The National Swine Research and Resource Center has been established at the University of Missouri to serve as the world’s clearinghouse for swine genetics, according to school scientists.
The university to construct a 20,000-sq. ft. facility from which swine models will be created, stored and distributed to biomedical researchers around the globe will match a grant of $2.848 million, allocated by a branch of the National Institutes of Health.
Swine models offer new opportunities for study, says Randall Prather, chair of the University of Missouri’s Department of Veterinary Pathobiology.
“Because of similarities in their body size and physiology, pigs are an ideal animal model for humans, whether a researcher is studying diabetes, cardiovascular disease, obesity or organ transplantation,” he observes. “In comparison to mice, their size aids with blood and tissue collection, as well as testing new medical procedures.”
For instance, conditions such as brittle bone disease can be better treated and understood with pigs. “Swine allow us to practice splinting techniques that before could only be tested with human subjects.”
“Eighty percent of the funding for the new center will be dedicated to collecting and maintaining the resource repository,” adds Lela Riley, professor in the veterinary pathobiology department. “The repository will include various genetic materials from the swine models that exist, including eggs, sperm, embryos, somatic cells and ovarian tissue.”
Each swine strain will be screened for desired genetic modification and health before being added to the repository. Strains will be reproduced using in-vitro fertilization, cloning as well as live animals kept on hand to expedite requests, explains Prather.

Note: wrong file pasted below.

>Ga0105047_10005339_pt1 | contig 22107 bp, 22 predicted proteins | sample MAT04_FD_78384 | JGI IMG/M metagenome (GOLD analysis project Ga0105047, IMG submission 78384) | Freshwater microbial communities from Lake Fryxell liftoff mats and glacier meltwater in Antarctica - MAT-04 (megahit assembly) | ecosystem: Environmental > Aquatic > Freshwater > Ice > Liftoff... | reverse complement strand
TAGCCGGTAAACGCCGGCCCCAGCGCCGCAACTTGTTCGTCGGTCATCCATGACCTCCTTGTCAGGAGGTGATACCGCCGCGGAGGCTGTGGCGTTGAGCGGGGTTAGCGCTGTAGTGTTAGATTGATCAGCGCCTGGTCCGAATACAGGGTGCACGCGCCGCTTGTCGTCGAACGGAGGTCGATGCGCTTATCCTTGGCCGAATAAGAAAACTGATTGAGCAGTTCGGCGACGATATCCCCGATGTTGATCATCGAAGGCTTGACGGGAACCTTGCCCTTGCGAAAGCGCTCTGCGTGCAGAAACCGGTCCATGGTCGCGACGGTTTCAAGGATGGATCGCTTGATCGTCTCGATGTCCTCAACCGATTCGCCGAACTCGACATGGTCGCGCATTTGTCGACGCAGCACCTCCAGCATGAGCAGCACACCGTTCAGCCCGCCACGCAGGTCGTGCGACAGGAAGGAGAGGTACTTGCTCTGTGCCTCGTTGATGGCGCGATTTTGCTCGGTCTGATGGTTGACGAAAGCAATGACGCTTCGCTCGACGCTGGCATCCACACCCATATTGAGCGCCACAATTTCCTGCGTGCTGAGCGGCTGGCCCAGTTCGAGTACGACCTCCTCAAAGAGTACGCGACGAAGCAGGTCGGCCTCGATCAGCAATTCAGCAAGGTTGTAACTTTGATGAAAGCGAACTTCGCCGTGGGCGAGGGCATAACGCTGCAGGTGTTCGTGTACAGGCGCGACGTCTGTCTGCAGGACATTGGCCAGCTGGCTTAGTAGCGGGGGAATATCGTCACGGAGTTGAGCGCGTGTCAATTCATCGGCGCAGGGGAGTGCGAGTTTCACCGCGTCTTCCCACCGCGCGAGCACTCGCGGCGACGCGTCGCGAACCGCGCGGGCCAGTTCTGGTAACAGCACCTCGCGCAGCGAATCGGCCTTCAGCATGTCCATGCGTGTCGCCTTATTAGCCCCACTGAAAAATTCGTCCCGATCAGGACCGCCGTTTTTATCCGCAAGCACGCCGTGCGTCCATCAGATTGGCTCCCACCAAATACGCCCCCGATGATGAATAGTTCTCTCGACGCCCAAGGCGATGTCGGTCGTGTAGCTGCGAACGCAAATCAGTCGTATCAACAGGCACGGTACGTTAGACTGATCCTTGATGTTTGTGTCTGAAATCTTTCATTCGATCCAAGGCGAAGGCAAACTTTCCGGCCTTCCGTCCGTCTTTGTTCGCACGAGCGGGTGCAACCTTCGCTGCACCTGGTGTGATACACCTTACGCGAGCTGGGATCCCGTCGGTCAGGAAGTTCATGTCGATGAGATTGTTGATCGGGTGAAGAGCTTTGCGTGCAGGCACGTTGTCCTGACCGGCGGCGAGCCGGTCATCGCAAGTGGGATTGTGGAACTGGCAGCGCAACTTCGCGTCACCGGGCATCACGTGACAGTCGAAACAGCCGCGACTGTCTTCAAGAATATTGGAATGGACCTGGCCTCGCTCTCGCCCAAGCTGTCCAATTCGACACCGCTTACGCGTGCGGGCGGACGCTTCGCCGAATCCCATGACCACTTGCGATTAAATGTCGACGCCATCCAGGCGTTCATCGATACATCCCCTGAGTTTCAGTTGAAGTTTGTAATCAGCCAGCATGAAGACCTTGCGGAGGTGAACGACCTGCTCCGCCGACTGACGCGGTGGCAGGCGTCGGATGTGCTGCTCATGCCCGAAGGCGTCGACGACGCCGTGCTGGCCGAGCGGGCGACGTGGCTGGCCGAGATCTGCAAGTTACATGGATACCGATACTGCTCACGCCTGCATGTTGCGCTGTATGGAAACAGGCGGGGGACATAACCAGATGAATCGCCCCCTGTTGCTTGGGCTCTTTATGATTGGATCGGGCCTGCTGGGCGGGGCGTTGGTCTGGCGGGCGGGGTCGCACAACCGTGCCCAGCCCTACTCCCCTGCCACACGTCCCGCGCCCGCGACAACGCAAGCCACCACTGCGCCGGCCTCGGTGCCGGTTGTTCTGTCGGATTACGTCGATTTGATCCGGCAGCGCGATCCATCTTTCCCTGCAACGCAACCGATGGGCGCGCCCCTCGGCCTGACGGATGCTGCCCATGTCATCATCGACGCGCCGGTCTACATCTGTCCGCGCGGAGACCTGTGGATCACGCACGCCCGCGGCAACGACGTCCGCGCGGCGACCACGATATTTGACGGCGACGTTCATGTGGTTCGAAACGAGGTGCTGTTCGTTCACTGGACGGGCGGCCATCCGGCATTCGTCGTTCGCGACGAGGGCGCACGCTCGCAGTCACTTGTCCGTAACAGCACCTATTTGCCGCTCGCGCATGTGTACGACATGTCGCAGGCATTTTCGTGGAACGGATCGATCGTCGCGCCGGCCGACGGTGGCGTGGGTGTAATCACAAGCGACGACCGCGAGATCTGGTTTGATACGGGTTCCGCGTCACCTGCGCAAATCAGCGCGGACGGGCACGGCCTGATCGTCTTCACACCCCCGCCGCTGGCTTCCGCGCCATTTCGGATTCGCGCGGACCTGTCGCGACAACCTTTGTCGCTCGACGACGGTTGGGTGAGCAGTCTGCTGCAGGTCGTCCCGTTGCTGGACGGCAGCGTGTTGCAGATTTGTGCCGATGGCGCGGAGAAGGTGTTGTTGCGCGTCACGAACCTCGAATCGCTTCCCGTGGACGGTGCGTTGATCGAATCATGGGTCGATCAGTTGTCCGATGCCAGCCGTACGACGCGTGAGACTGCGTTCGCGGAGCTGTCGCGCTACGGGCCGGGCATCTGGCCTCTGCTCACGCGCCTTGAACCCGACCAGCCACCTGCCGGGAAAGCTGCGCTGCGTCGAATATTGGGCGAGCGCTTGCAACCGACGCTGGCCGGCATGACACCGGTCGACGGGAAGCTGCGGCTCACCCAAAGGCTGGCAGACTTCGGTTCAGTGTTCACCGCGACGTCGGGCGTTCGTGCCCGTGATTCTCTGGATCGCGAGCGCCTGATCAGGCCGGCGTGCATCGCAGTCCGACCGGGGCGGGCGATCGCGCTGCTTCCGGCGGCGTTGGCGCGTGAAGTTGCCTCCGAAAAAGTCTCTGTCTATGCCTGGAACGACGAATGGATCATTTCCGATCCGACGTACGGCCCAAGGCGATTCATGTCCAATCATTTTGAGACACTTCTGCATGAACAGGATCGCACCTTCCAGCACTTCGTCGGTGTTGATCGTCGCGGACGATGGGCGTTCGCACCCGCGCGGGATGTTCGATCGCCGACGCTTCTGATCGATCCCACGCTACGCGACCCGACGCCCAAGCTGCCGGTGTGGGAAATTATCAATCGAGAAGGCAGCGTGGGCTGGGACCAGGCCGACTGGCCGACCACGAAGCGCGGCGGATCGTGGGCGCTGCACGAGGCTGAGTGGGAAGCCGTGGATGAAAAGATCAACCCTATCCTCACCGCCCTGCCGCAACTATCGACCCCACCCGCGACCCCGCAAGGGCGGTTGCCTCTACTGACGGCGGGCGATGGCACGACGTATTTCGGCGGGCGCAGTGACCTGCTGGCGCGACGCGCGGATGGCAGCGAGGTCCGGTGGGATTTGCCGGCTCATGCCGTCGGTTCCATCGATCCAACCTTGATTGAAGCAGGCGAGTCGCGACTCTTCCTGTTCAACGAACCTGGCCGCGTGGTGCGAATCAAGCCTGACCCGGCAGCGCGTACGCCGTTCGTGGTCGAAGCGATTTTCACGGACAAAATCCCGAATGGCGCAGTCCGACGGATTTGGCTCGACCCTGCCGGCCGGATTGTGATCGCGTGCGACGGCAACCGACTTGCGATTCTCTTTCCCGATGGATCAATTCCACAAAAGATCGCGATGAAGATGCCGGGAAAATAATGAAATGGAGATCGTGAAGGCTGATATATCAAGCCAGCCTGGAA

The remaining 20% of the center’s funding will go toward creating new genetic models and improving cryopreservation techniques and pathogen detection.
“One of the challenges will be finding better methods of preserving swine sperm, which doesn’t freeze well,” says Riley. “Ensuring the animals don’t have compromised health status that may affect research will be another key research component.”
Besides biomedical research, the genetic research applications could also be used in the future to benefit livestock production, notes Prather. “Just as we can genetically modify pigs to study disease, we can also modify them to help farmers produce higher quality hogs at less cost,” he says. “Through modification, we can make healthier pigs that resist disease, more efficient pigs that produce more muscle with less feed and pigs that are more environmentally friendly.”